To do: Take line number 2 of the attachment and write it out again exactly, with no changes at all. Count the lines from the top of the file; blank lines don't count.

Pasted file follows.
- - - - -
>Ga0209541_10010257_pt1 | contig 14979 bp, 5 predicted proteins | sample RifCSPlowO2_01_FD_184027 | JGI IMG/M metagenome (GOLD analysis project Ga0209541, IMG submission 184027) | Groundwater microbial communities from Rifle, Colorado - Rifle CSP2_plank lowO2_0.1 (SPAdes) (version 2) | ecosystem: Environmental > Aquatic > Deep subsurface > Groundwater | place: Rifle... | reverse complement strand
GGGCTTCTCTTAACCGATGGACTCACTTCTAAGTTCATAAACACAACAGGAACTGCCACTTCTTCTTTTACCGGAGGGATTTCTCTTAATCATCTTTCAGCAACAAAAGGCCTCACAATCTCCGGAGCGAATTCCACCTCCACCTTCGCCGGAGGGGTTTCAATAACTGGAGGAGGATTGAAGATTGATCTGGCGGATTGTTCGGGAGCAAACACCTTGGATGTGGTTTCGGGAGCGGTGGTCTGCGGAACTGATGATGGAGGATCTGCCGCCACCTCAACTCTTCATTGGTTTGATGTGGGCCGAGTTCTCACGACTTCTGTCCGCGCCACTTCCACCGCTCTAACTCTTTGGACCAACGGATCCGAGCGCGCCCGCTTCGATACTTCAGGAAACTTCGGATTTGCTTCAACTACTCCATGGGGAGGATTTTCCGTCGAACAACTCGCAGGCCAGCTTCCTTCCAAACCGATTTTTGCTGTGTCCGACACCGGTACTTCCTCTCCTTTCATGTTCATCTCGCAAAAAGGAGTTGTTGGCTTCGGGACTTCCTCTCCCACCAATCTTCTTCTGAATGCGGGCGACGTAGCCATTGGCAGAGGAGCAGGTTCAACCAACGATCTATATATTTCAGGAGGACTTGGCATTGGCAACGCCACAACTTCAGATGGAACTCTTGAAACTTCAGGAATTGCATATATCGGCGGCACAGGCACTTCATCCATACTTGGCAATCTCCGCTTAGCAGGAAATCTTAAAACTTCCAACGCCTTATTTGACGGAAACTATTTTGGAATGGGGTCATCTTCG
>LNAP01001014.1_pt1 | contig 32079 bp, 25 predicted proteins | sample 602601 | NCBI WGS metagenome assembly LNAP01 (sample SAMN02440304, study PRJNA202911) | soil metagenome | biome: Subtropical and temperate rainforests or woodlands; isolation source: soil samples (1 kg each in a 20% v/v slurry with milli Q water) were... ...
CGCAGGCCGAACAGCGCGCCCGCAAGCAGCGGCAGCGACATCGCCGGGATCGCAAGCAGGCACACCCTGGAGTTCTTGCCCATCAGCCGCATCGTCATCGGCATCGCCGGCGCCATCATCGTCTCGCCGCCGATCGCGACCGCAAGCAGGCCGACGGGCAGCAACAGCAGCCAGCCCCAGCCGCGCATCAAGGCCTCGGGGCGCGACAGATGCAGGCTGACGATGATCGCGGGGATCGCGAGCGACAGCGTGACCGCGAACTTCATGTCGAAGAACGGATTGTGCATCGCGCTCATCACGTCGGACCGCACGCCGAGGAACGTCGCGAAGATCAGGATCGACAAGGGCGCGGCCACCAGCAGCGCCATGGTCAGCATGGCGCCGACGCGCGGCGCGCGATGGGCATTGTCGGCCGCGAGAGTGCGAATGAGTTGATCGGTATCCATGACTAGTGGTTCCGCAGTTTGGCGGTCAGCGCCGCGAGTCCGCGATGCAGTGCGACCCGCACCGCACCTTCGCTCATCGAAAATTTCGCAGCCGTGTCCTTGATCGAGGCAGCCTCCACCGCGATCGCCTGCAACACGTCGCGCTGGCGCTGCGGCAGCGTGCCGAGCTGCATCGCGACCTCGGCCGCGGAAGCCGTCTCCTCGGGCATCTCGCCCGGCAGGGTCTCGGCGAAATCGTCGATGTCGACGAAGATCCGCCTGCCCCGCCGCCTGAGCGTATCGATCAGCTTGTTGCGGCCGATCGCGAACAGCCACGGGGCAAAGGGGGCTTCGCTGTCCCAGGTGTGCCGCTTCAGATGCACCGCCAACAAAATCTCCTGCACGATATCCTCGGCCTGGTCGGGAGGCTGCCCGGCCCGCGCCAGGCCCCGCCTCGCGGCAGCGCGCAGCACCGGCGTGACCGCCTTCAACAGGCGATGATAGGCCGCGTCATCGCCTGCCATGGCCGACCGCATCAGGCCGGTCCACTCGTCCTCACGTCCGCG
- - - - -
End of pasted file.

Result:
GGGCTTCTCTTAACCGATGGACTCACTTCTAAGTTCATAAACACAACAGGAACTGCCACTTCTTCTTTTACCGGAGGGATTTCTCTTAATCATCTTTCAGCAACAAAAGGCCTCACAATCTCCGGAGCGAATTCCACCTCCACCTTCGCCGGAGGGGTTTCAATAACTGGAGGAGGATTGAAGATTGATCTGGCGGATTGTTCGGGAGCAAACACCTTGGATGTGGTTTCGGGAGCGGTGGTCTGCGGAACTGATGATGGAGGATCTGCCGCCACCTCAACTCTTCATTGGTTTGATGTGGGCCGAGTTCTCACGACTTCTGTCCGCGCCACTTCCACCGCTCTAACTCTTTGGACCAACGGATCCGAGCGCGCCCGCTTCGATACTTCAGGAAACTTCGGATTTGCTTCAACTACTCCATGGGGAGGATTTTCCGTCGAACAACTCGCAGGCCAGCTTCCTTCCAAACCGATTTTTGCTGTGTCCGACACCGGTACTTCCTCTCCTTTCATGTTCATCTCGCAAAAAGGAGTTGTTGGCTTCGGGACTTCCTCTCCCACCAATCTTCTTCTGAATGCGGGCGACGTAGCCATTGGCAGAGGAGCAGGTTCAACCAACGATCTATATATTTCAGGAGGACTTGGCATTGGCAACGCCACAACTTCAGATGGAACTCTTGAAACTTCAGGAATTGCATATATCGGCGGCACAGGCACTTCATCCATACTTGGCAATCTCCGCTTAGCAGGAAATCTTAAAACTTCCAACGCCTTATTTGACGGAAACTATTTTGGAATGGGGTCATCTTCG